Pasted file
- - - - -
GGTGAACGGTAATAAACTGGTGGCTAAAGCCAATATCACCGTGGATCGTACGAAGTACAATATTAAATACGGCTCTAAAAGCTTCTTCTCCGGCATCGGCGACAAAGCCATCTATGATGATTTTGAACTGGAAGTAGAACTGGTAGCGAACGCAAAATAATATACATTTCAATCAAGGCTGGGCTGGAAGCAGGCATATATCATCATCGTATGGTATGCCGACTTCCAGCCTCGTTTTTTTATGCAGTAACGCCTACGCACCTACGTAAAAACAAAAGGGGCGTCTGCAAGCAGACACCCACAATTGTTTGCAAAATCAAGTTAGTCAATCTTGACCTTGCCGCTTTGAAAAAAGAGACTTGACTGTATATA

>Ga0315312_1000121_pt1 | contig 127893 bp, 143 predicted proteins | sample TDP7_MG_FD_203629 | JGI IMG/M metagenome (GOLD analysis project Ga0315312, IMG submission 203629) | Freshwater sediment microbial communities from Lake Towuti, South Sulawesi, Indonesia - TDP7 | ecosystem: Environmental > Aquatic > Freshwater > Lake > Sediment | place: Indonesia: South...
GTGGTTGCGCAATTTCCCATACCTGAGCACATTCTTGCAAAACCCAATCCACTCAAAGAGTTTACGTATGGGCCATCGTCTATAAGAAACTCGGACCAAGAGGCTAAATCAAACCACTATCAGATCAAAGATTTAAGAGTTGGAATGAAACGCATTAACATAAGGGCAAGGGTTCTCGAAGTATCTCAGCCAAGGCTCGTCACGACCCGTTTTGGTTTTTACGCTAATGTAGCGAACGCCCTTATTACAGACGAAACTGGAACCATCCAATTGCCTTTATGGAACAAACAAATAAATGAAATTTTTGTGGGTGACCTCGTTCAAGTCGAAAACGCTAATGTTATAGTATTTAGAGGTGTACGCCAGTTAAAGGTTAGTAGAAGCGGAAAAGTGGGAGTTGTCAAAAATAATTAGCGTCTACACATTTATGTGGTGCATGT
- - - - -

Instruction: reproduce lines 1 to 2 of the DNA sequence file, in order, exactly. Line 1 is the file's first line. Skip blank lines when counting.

GGTGAACGGTAATAAACTGGTGGCTAAAGCCAATATCACCGTGGATCGTACGAAGTACAATATTAAATACGGCTCTAAAAGCTTCTTCTCCGGCATCGGCGACAAAGCCATCTATGATGATTTTGAACTGGAAGTAGAACTGGTAGCGAACGCAAAATAATATACATTTCAATCAAGGCTGGGCTGGAAGCAGGCATATATCATCATCGTATGGTATGCCGACTTCCAGCCTCGTTTTTTTATGCAGTAACGCCTACGCACCTACGTAAAAACAAAAGGGGCGTCTGCAAGCAGACACCCACAATTGTTTGCAAAATCAAGTTAGTCAATCTTGACCTTGCCGCTTTGAAAAAAGAGACTTGACTGTATATA

>Ga0315312_1000121_pt1 | contig 127893 bp, 143 predicted proteins | sample TDP7_MG_FD_203629 | JGI IMG/M metagenome (GOLD analysis project Ga0315312, IMG submission 203629) | Freshwater sediment microbial communities from Lake Towuti, South Sulawesi, Indonesia - TDP7 | ecosystem: Environmental > Aquatic > Freshwater > Lake > Sediment | place: Indonesia: South...